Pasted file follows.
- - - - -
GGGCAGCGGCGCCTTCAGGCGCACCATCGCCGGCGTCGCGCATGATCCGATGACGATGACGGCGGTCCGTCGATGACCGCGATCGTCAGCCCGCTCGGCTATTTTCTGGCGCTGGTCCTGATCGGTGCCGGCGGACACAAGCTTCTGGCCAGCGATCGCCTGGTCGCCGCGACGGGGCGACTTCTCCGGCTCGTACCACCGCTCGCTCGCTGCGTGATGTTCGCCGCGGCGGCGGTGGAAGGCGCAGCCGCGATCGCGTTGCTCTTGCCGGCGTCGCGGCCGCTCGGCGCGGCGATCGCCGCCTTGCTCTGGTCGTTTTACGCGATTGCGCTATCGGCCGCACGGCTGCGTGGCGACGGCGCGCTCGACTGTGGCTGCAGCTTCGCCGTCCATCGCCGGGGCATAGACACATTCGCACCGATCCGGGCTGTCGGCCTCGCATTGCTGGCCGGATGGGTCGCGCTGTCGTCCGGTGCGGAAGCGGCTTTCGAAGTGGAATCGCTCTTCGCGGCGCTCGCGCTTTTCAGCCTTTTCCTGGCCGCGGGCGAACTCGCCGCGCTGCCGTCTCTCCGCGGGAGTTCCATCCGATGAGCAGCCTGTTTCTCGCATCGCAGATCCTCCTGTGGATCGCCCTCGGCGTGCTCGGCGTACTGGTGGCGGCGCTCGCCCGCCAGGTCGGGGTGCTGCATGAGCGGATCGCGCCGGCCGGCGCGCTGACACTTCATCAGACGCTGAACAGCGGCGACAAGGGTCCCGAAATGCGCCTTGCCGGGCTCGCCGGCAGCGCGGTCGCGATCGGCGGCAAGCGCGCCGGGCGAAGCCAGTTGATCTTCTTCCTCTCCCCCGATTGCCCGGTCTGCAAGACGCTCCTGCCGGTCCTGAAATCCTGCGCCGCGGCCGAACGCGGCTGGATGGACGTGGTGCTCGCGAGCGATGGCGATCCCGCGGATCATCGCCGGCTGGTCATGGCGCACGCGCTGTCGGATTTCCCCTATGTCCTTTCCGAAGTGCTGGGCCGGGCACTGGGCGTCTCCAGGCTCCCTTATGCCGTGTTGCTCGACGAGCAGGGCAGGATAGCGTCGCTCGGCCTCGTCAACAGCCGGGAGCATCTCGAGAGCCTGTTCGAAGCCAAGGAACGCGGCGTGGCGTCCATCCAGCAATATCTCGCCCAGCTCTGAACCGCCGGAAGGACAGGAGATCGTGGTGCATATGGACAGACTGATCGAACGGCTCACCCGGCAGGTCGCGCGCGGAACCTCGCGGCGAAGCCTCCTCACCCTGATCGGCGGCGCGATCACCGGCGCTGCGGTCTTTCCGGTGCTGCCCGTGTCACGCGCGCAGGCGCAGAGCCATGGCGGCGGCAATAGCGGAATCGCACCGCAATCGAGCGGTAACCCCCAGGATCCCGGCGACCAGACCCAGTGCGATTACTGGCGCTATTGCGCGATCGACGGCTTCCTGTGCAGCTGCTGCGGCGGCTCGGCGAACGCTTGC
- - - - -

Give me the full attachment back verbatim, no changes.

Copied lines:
GGGCAGCGGCGCCTTCAGGCGCACCATCGCCGGCGTCGCGCATGATCCGATGACGATGACGGCGGTCCGTCGATGACCGCGATCGTCAGCCCGCTCGGCTATTTTCTGGCGCTGGTCCTGATCGGTGCCGGCGGACACAAGCTTCTGGCCAGCGATCGCCTGGTCGCCGCGACGGGGCGACTTCTCCGGCTCGTACCACCGCTCGCTCGCTGCGTGATGTTCGCCGCGGCGGCGGTGGAAGGCGCAGCCGCGATCGCGTTGCTCTTGCCGGCGTCGCGGCCGCTCGGCGCGGCGATCGCCGCCTTGCTCTGGTCGTTTTACGCGATTGCGCTATCGGCCGCACGGCTGCGTGGCGACGGCGCGCTCGACTGTGGCTGCAGCTTCGCCGTCCATCGCCGGGGCATAGACACATTCGCACCGATCCGGGCTGTCGGCCTCGCATTGCTGGCCGGATGGGTCGCGCTGTCGTCCGGTGCGGAAGCGGCTTTCGAAGTGGAATCGCTCTTCGCGGCGCTCGCGCTTTTCAGCCTTTTCCTGGCCGCGGGCGAACTCGCCGCGCTGCCGTCTCTCCGCGGGAGTTCCATCCGATGAGCAGCCTGTTTCTCGCATCGCAGATCCTCCTGTGGATCGCCCTCGGCGTGCTCGGCGTACTGGTGGCGGCGCTCGCCCGCCAGGTCGGGGTGCTGCATGAGCGGATCGCGCCGGCCGGCGCGCTGACACTTCATCAGACGCTGAACAGCGGCGACAAGGGTCCCGAAATGCGCCTTGCCGGGCTCGCCGGCAGCGCGGTCGCGATCGGCGGCAAGCGCGCCGGGCGAAGCCAGTTGATCTTCTTCCTCTCCCCCGATTGCCCGGTCTGCAAGACGCTCCTGCCGGTCCTGAAATCCTGCGCCGCGGCCGAACGCGGCTGGATGGACGTGGTGCTCGCGAGCGATGGCGATCCCGCGGATCATCGCCGGCTGGTCATGGCGCACGCGCTGTCGGATTTCCCCTATGTCCTTTCCGAAGTGCTGGGCCGGGCACTGGGCGTCTCCAGGCTCCCTTATGCCGTGTTGCTCGACGAGCAGGGCAGGATAGCGTCGCTCGGCCTCGTCAACAGCCGGGAGCATCTCGAGAGCCTGTTCGAAGCCAAGGAACGCGGCGTGGCGTCCATCCAGCAATATCTCGCCCAGCTCTGAACCGCCGGAAGGACAGGAGATCGTGGTGCATATGGACAGACTGATCGAACGGCTCACCCGGCAGGTCGCGCGCGGAACCTCGCGGCGAAGCCTCCTCACCCTGATCGGCGGCGCGATCACCGGCGCTGCGGTCTTTCCGGTGCTGCCCGTGTCACGCGCGCAGGCGCAGAGCCATGGCGGCGGCAATAGCGGAATCGCACCGCAATCGAGCGGTAACCCCCAGGATCCCGGCGACCAGACCCAGTGCGATTACTGGCGCTATTGCGCGATCGACGGCTTCCTGTGCAGCTGCTGCGGCGGCTCGGCGAACGCTTGC